October is known for many things — apple picking, the chance to dress up as a slutty frying pan for Halloween, Oktoberfest. And for 25 years, it has been Breast Cancer Awareness month as well. This explains the Facebook statuses that have been across my newsfeed. But these statuses don’t feature facts about the treatment or prevention of the disease. These statuses merely say, “I like it on the (blank)”, with the blank filled with words like floor, closet or table. It is supposed to refer to where women like to leave their purses, and is a continuation of last year’s unofficial viral campaign, which had women writing “I like (insert color here)” to indicate what color bra was their favorite.
There are several reasons this campaign is both ineffective and offensive. First of all, talking about where you leave your purse in relation to breast cancer makes no sense. Do you use your purse to fight breast cancer? Is your purse an integral part of your identity that breast cancer takes away? No. This campaign does little to educate individuals about breast cancer, and merely reminds them of it.
Secondly, it revolves around emphasizing the feminine aspect of breast cancer that has long been exploited through campaigns such as the breast-centric ones that have filled college campuses. Men are not supposed to be able to participate in this campaign (except to voice their appreciation for women’s breasts), isolating half the population who is affected by this disease, whether they like it or not.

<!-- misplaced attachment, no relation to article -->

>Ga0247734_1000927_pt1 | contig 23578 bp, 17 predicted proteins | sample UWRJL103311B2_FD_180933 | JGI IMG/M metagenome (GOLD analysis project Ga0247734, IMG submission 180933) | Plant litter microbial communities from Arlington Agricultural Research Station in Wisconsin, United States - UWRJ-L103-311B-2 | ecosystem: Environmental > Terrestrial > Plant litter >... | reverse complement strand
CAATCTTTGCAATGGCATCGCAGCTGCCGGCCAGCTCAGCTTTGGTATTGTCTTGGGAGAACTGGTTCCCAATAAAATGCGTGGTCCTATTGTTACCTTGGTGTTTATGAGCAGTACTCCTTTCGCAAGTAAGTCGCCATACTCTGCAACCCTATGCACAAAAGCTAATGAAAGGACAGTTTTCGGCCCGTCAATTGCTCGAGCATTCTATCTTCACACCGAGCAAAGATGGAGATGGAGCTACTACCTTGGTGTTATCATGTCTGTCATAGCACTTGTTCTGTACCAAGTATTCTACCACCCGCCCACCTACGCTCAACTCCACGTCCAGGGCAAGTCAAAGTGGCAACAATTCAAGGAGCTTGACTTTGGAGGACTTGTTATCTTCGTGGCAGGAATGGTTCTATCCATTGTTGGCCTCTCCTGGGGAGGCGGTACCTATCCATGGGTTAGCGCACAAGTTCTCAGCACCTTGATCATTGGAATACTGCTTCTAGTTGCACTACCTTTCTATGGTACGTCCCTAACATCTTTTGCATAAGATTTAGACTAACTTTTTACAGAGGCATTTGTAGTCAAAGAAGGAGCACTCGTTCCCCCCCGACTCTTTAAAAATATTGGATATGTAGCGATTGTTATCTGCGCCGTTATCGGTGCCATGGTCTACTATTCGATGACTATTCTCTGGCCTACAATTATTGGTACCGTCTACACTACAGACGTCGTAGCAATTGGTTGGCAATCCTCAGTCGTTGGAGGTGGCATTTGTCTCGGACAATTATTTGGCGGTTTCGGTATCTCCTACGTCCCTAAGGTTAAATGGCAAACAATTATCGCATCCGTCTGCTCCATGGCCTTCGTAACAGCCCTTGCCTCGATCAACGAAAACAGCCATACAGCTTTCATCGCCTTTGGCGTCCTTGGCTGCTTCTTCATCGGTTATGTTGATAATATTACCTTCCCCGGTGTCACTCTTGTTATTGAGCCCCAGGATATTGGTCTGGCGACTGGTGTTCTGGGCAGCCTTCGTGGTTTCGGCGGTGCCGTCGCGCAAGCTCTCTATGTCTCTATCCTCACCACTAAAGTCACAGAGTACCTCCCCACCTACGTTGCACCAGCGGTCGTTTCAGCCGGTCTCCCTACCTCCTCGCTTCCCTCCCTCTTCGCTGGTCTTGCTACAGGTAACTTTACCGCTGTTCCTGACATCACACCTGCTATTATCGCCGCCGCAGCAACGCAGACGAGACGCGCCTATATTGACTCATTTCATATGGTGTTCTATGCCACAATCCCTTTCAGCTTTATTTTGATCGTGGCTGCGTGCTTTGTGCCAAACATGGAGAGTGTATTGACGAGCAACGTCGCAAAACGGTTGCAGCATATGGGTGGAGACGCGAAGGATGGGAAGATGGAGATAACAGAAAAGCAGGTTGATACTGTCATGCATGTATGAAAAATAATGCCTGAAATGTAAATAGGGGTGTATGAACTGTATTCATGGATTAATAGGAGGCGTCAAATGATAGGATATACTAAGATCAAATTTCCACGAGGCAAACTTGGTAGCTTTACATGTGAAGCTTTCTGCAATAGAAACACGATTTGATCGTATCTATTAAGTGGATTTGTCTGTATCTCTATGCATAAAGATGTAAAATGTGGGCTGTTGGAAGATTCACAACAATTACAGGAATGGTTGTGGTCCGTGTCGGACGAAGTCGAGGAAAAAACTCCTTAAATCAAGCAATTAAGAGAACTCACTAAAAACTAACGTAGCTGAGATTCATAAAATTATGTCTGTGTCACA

And thirdly, wrapping this campaign around an accessory typically used by women sexualizes it and feminizes it to an unnecessary degree. It is as though we must promote knowledge about this disease by reminding everyone of what could be lost with a diagnosis is the presence of femininity. We are clinging to our femaleness as we cling to our breasts.
Barbara Ehrenreich has written poignantly about the marketing surrounding breast cancer. Her 2009 book Bright-sided: How the Relentless Promotion of Positive Thinking Has Undermined America features an entire chapter on her experience post-her diagnosis with breast cancer, in which she describes the campaign that surrounds fighting the cancer: “It is also clear that the ultrafeminine theme of the breast cancer marketplace – the prominence, for example, of cosmetics and jewellery – could be understood as a response to the treatments’ disastrous effects on one’s looks. There is no doubt, though, that all the prettiness and pinkness is meant to inspire a positive outlook.”
There are many different causes out there, but none have such a culture surrounding them as breast cancer. Part of this is due to the ease with which its culture can be marketed to women, who are viewed as a very specific focus group. The same cannot be said of lung cancer, which is the biggest killer of women, but also features a much more diverse group of victims (smokers, non-smokes, men, women). It is unlikely that the positivity culture that Ehrenreich describes will die down, but perhaps ridiculous “educational” tactics involving Facebook can be avoided; there are more teachable moments. Ehrenreich describes a particularly poignant moment where she was sitting in her doctors office, avoiding the pile of women’s magazines next to her. She explains that she was not against their content, but because she “had picked up this warning vibe in the changing room, which, in my increasingly anxious state, translated into: femininity is death.” Let’s try to reeducate ourselves to learn a new lesson.